Milan-San Remo - An underdog win
It's a race for the sprinter, except when it isn't.
The Italian painting La Primavera, also known as the Allegory of Spring, shows a group of mythological characters enjoying the change in weather. Bike racing also has its La Primavera, Milan-San Remo. Starting outside Milan the race covers 280 kilometers to finish on the streets of San Remo.
Like the La Primavera painting, the race is one of the most popular events on the calendar. Perhaps it’s because this is the first big monument of the season with a rich 107 year history. It’s a race won by the greats in the sport: Gino Bartali (four times), Fausto Coppi (three times), Eddy Merckx (seven times), Roger De Vlaeminck (three times), Sean Kelly (twice), to name just a few.
Typically the race ends in a field sprint. Or from a small group. Or solo.
Kelly famously descended the Poggio, the final hill of the day, like a mad man to catch a solo Moreno Argentin. With a little over a kilometer remaining Kelly caught and crushed him in the sprint for the victory.
Coppi famously went for the long solo attack to take the flowers in San Remo. Those were the days when an attack with still several climbs remaining was not unheard of.
In contrast, Fabian Cancellara attacked from a group of seven in 2008 with three kilometers to the line and took the win.
Recently the fast-men have reclaimed this monument called the “sprinter’s classic.” Erik Zabel, Mario Cipollini, Oscar Freire, Alessandro Petacchi, and Mark Cavendish each claimed San Remo in a bunch sprint.
However, the last three editions have been won from a select group that tore themselves away from the peloton: Matthew Goss (2011), Simon Gerrans (2012), and this past Sunday, Gerald Ciolek of MTN-Qhubeka.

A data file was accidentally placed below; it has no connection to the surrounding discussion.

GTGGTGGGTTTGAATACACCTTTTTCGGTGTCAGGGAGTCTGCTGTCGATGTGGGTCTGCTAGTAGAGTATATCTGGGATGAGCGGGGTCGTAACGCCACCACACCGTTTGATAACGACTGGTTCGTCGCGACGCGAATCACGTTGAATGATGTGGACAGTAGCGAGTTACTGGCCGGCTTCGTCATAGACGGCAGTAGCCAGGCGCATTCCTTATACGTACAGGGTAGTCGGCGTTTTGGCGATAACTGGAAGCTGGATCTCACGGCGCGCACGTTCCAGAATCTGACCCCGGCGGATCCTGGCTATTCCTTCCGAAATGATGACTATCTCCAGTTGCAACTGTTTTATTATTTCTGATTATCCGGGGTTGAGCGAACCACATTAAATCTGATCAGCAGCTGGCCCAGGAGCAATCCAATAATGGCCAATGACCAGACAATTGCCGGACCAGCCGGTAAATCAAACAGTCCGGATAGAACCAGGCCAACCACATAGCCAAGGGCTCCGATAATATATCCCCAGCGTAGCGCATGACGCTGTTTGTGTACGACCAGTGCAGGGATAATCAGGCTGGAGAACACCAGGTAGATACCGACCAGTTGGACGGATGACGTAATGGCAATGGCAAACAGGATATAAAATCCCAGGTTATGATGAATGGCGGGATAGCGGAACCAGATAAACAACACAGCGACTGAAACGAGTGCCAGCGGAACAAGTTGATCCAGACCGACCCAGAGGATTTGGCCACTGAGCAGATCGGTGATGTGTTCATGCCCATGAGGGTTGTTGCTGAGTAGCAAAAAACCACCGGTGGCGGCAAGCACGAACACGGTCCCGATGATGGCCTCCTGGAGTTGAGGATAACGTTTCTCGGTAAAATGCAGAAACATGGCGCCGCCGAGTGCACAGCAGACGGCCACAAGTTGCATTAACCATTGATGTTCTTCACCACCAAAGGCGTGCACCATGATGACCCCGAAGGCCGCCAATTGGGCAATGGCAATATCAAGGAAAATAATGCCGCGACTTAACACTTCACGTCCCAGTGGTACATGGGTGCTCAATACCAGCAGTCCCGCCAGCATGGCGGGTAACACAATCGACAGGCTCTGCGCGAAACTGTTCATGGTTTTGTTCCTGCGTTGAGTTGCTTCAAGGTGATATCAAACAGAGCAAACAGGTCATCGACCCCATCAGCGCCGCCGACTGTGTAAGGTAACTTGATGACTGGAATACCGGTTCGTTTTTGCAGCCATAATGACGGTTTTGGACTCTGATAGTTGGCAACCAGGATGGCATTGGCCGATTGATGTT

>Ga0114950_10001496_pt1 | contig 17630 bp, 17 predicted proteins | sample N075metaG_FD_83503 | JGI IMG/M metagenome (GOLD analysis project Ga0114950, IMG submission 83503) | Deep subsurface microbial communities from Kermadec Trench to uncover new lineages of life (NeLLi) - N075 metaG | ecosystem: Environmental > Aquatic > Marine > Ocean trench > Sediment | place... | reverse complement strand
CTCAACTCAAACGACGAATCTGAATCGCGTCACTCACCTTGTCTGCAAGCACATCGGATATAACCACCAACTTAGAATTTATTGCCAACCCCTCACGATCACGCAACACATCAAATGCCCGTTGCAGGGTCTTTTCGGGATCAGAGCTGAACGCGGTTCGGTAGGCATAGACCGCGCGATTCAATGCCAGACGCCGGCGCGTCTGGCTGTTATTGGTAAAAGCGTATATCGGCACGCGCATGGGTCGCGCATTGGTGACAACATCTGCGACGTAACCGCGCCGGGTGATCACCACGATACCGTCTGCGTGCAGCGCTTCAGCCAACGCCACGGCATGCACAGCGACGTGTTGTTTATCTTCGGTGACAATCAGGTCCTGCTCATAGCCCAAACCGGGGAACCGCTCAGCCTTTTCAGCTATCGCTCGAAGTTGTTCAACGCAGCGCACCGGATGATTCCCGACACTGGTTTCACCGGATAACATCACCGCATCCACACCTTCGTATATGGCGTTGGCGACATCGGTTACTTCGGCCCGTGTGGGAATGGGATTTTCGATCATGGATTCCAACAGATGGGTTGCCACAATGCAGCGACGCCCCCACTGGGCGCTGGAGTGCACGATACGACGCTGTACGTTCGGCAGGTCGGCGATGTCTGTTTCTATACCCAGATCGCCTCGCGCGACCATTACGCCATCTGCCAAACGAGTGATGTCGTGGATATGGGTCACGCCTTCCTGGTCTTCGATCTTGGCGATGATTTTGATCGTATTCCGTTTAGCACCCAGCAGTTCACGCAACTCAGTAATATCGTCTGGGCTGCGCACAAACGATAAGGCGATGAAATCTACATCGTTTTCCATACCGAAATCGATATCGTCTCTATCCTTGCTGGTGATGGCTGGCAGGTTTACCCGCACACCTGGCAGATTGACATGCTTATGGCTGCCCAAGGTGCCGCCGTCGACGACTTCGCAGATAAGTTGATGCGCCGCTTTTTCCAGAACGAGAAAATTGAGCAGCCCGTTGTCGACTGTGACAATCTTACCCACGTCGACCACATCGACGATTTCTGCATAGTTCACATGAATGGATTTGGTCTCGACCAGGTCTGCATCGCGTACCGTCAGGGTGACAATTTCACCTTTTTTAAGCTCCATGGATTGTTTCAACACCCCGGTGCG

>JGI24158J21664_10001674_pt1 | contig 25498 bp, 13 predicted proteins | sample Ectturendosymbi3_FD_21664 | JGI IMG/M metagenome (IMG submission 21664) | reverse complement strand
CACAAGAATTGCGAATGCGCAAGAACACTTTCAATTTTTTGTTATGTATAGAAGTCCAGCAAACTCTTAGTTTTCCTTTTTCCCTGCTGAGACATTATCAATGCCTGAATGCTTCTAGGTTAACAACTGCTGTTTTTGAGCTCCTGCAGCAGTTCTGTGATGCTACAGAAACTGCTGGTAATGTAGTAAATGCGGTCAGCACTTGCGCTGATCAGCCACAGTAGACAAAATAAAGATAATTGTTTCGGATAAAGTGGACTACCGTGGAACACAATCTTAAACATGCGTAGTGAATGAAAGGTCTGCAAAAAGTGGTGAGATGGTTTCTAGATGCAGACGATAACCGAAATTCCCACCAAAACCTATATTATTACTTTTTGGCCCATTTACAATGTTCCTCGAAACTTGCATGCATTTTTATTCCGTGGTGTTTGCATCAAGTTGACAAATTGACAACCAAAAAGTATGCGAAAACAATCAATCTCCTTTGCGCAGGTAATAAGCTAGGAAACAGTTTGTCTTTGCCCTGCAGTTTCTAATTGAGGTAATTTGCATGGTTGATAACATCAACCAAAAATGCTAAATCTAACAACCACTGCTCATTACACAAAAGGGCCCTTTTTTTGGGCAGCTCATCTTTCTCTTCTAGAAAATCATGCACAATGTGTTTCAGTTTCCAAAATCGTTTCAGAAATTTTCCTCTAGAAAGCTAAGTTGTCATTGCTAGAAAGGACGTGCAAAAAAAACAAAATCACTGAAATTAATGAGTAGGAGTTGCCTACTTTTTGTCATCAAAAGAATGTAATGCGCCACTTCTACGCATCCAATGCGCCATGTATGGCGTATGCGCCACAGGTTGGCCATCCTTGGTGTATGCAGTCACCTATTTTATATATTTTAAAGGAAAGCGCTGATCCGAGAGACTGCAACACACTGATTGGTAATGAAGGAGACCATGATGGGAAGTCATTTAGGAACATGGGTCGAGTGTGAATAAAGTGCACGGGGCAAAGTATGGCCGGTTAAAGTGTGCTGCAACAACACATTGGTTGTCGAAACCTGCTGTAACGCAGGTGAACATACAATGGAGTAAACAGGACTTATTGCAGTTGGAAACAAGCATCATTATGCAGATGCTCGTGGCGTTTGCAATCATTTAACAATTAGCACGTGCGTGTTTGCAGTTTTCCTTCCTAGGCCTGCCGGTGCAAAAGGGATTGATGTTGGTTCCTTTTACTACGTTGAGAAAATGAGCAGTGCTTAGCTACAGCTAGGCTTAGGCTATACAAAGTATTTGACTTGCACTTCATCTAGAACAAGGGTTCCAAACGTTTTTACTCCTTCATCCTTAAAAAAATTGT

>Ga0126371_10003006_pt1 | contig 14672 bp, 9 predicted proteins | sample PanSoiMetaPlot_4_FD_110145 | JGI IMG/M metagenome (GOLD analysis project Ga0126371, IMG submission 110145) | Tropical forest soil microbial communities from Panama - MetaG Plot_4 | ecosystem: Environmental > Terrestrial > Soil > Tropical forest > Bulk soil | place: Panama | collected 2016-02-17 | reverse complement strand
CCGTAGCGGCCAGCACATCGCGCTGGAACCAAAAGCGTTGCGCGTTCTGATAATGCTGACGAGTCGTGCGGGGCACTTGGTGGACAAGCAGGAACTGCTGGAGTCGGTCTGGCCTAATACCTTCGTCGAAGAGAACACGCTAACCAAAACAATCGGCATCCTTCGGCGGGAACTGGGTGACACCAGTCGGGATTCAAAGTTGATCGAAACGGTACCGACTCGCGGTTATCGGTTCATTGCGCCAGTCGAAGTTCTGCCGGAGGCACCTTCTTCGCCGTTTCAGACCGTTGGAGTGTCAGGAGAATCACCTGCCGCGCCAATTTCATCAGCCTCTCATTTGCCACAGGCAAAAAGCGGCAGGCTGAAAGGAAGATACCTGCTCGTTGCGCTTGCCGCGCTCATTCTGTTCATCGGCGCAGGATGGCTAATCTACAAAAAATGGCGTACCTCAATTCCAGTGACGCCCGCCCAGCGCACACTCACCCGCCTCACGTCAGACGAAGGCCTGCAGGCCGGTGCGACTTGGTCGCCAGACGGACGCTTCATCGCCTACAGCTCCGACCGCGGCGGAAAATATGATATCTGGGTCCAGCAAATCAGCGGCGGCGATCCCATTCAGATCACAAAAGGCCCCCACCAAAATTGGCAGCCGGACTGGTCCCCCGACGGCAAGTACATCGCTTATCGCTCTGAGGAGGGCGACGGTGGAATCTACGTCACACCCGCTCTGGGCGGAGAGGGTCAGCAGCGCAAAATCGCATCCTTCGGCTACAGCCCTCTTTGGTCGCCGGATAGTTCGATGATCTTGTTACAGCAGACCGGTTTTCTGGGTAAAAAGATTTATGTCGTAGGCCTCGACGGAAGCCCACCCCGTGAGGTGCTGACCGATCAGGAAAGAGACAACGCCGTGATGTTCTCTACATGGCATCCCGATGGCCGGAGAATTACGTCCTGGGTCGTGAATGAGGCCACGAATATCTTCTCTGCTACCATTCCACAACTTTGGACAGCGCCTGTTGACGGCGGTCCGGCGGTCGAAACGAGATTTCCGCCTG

So there you have it: Milan - San Remo is the sprinter’s classic except when it’s not. Or when it is won from a small group. Or solo.
That’s why there’s much love for this early season classic. It pretends to be predictable with its long distance and multiple hills - none long enough to tip the advantage to a pure climber.
According to Strava the fastest recorded time up the Poggio (3.6 kilometers long, 3.7% gradient) is seven minutes and three seconds by a Louis Vervaeke. I’m guessing Mr. Vervaeke didn’t start his training ride that day in Milan with a ProTour peloton, so actual times may be different. The Cipressa (5.6% kilometers long, 4% gradient) is the penultimate climb on the Milan-San Remo menu and the time to the summit is clocked at 12 minutes and eight seconds by “Pivens.”
These are power climbs where a huge amount of watts separates the contenders from the pretenders. The riders propel themselves up so fast they hit the brakes as they round the many uphill switchbacks so they don’t bounce off the retaining walls. When was the last time you grabbed a handful of brake because you were climbing so fast around a corner? Yeah, I thought so.
These climbs aren’t especially challenging on their own, but mix in the constant up and down